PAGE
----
REDESIGNED LUBE TRUCKS MEET CHANGING OPERATOR NEEDS
Evolving customer needs, a changing workforce and new technology are changing the marketplace for fuel and lube trucks.
“Our customers are working in a different world than they were just a few years ago. Between the chassis redesign, features and technology, we’re devoting a lot of resources to keeping up with what they need,” said Sage Oil Vac CEO Aaron Sage. “Construction companies spend hundreds of thousands of dollars on fuel and oil, and we want to make sure we’re helping them do their job serving their customers.”
A newly redesigned lineup of Sage Oil Vac lube trucks directly addresses operator concerns and provides the tools and technology to help operators make the most efficient use of their time. The new trucks — non-CDL models (Class 6), as well as Class 7 and 8 — not only help operators work more efficiently, but add tools that help them better meet the needs of those operating the machinery they’re servicing. The new trucks come at a time when changes in the workforce are creating challenges for machinery maintenance service providers around the country.
One of the changing industry dynamics driving the evolution in lube and fuel service trucks exemplified by the new lineup of Sage non-CDL (Class 6), Class 7 and 8 trucks lies in permitting. There are fewer operators today obtaining a commercial driver’s license (CDL) than in past generations. And, the labor market for those with CDLs is so tight today, it makes it difficult for construction contractors and service technicians to find adequate qualified operators with the licenses required to operate the larger Class 7 or 8 trucks. That makes the revamped non-CDL lube truck popular, Sage said, because managers can more efficiently manage the same amount of work with a smaller, less-expensive truck.
“It’s harder to find CDL drivers, so a lot of companies — especially in the oil fields in West Texas — are looking for non-CDL applications. So, if you’re looking for a lube-only truck, these non-CDL trucks can help meet the same need without that license,” Sage said of the trucks that are built on either a Ford F-600 and Chevrolet 6500 pickup. “A lot of the big OEM dealers are using these trucks for oil, but not fuel, to conduct maintenance for rental fleet customers.”
There’s an aesthetic shift in the new Sage lube trucks, but it’s not just about good looks. The new design includes panels and components to provide more solid, seamless coverage of the tools and materials the trucks are transporting. Gone are the days when a driver pulls up behind a Sage lube truck will see buckets, tools and other components that are common at jobsites. In addition to helping provide dealers the ability to better promote their businesses, the new design goes even further to promote the cleanest possible jobsite and prevent possible issues with spills that can sometimes attract punitive regulatory attention.
“You don’t see all the equipment and oil, and we do that for two reasons: First, the more you can make these trucks look nice and better shield oil and tools from view, the better,” Sage said. “And many of these OEM dealers are selling service, so they want to put a wrap or decal across the entire side of the truck with their name on it to maximize their brand’s visibility. These better-covered trucks with more seamless designs make it easier to do that.”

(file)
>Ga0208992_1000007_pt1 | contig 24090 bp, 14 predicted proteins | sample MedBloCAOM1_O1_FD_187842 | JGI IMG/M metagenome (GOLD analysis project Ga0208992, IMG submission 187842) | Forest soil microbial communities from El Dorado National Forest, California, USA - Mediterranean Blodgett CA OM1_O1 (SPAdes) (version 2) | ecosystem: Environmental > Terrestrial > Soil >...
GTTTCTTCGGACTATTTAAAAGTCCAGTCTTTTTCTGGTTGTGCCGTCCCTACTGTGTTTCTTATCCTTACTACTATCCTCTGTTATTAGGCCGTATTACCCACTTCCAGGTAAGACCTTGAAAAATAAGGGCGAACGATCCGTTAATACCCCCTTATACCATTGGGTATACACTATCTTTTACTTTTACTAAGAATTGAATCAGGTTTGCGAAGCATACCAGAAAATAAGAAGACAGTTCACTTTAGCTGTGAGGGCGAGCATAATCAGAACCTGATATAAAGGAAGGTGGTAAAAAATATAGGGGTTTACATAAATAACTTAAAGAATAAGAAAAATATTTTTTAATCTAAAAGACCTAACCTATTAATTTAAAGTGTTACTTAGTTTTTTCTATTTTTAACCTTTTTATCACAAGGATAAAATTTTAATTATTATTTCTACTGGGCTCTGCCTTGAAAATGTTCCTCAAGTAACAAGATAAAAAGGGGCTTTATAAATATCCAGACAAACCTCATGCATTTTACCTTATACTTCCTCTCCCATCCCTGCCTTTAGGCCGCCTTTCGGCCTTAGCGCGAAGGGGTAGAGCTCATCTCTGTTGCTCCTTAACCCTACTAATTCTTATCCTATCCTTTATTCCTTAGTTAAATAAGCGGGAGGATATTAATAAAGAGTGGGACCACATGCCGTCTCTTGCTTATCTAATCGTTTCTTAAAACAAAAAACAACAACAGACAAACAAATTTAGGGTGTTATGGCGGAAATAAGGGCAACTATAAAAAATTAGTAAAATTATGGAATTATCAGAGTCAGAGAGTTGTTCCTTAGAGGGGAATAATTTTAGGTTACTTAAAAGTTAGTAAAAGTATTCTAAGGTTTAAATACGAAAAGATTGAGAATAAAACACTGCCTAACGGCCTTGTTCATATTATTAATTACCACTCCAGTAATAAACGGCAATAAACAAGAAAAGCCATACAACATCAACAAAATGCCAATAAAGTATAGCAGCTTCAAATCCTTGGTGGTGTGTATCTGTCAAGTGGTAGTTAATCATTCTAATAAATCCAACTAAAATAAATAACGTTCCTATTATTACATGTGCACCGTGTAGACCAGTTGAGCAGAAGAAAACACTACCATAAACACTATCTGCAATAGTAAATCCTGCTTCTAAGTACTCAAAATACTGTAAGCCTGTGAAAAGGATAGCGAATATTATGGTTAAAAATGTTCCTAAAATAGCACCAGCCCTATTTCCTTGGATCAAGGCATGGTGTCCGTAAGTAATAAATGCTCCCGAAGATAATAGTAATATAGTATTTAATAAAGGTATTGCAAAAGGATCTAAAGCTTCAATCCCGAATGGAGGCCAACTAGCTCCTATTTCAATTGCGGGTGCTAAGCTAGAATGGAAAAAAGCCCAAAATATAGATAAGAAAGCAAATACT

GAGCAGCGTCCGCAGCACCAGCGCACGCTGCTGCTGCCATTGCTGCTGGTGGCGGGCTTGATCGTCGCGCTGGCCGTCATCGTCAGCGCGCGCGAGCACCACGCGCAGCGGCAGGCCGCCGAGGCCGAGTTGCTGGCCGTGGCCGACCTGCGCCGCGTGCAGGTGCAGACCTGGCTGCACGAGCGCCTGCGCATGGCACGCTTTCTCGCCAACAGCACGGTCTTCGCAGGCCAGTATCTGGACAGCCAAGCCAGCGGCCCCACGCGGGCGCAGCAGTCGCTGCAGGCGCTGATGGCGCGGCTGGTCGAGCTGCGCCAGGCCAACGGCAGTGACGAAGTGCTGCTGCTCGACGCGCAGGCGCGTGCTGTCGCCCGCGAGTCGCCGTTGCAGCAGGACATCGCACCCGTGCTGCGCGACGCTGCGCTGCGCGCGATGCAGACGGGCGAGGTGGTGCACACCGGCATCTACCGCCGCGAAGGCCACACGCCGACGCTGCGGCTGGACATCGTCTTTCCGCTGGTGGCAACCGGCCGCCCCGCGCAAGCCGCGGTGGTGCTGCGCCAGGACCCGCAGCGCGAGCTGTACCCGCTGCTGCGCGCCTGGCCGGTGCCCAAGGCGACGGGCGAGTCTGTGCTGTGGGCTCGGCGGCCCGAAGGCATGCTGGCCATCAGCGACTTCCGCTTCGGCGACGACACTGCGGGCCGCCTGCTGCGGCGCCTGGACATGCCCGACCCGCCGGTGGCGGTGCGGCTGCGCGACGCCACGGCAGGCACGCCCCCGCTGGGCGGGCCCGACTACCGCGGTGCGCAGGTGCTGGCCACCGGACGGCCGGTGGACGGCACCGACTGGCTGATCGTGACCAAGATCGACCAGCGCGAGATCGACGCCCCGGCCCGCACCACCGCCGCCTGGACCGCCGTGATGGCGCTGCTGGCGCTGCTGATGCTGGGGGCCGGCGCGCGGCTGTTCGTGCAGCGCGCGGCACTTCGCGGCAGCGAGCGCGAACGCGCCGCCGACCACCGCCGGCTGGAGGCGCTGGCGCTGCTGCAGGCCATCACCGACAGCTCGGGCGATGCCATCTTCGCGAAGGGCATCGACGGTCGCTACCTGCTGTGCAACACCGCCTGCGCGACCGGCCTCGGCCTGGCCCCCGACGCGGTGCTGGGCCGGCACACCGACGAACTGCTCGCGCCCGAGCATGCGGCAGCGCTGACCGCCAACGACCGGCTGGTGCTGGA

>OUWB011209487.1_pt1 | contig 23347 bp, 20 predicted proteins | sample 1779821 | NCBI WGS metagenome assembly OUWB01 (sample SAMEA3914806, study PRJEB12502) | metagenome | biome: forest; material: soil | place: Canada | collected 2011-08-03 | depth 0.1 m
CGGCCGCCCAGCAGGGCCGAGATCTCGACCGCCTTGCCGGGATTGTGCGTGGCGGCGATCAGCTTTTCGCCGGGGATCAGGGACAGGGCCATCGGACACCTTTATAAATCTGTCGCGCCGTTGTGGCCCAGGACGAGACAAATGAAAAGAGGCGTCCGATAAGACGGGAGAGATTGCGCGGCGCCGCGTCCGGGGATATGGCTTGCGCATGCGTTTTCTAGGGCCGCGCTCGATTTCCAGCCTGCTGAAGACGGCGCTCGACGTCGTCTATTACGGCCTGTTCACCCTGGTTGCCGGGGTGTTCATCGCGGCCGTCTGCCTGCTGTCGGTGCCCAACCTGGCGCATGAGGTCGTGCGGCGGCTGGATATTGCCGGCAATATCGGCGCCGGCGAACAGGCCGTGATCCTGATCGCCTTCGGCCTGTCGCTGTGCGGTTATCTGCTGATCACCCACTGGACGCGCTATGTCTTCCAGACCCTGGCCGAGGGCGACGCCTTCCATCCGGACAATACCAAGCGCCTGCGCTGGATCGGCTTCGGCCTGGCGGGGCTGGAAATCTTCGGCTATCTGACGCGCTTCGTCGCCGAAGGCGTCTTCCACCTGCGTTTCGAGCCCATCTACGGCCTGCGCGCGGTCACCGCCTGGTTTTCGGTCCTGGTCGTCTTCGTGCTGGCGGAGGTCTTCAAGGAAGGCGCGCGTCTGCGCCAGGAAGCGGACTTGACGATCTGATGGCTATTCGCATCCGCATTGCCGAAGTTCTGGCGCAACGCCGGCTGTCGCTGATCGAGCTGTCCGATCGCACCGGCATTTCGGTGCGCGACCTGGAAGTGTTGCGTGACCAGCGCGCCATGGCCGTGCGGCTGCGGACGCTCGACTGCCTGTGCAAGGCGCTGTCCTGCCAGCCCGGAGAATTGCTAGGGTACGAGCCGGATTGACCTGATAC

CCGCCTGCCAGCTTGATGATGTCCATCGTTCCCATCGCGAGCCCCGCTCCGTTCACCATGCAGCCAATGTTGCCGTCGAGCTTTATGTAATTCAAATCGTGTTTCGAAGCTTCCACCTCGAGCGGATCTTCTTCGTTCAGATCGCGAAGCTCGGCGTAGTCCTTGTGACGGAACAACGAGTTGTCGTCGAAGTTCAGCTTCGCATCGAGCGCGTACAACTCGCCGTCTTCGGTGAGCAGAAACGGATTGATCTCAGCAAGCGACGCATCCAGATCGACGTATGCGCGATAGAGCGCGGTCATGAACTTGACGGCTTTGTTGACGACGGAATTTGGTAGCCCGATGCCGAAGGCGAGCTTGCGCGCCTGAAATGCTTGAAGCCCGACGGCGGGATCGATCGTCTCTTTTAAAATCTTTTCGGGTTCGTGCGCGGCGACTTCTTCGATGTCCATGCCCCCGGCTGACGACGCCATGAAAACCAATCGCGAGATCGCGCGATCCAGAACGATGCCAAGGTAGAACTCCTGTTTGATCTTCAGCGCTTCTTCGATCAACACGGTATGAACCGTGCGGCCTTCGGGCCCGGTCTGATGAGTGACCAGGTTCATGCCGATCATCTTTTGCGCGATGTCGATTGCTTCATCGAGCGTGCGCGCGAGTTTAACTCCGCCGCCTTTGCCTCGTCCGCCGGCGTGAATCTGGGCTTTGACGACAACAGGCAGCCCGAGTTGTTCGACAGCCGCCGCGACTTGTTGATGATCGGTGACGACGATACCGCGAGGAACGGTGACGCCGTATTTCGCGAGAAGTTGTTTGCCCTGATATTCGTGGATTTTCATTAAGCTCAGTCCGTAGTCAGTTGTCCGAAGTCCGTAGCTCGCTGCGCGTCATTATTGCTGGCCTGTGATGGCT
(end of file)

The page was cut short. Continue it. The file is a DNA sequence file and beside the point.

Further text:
Another component of the redesign of Sage Oil Vac’s lube trucks adds efficiency by better-managing weight, a common issue for operators who sometimes face both regulatory and supply management issues with heavy lube trucks. The new Sage trucks integrate more aluminum into the chassis and components, while shifting some parts and components to different locations helps better balance overall weight across the front and rear axles.
“Weight is always a challenge, so we redesigned these trucks to optimize weight for a better center of gravity. And, we’re building more items out of aluminum for weight savings,” Sage said. “There is a lot more aluminum going into these trucks and other machinery across the industry. I think the market is more accepting of it. We are using steel where we need steel and aluminum where we need aluminum.”
Efficiency through technology
On top of the Sage pressure and vacuum delivery system that eliminates diaphragm and piston pumps — common sources for maintenance work and cost — the new lube trucks help operators work more efficiently by integrating new technology that helps better track and manage maintenance performed. Via a touchscreen monitor, the operator can track how much fluid and/or fuel is being distributed to each machine on a jobsite, eliminating a step in the process and adding efficiency. This technology that’s rapidly advancing will continue to evolve to help operators work efficiently in the field.
“Operators can assign or record gallons of fluids, then dump it onto a USB drive or CSV file to enable the customer to get live reporting,” Sage said. “You can see how much fuel and oil you’re distributing to each piece of equipment. It especially really helps larger OEM dealers work more efficiently since they don’t have to go around a jobsite and ask machine operators if they need fuel or oil. It takes that step out of the process.”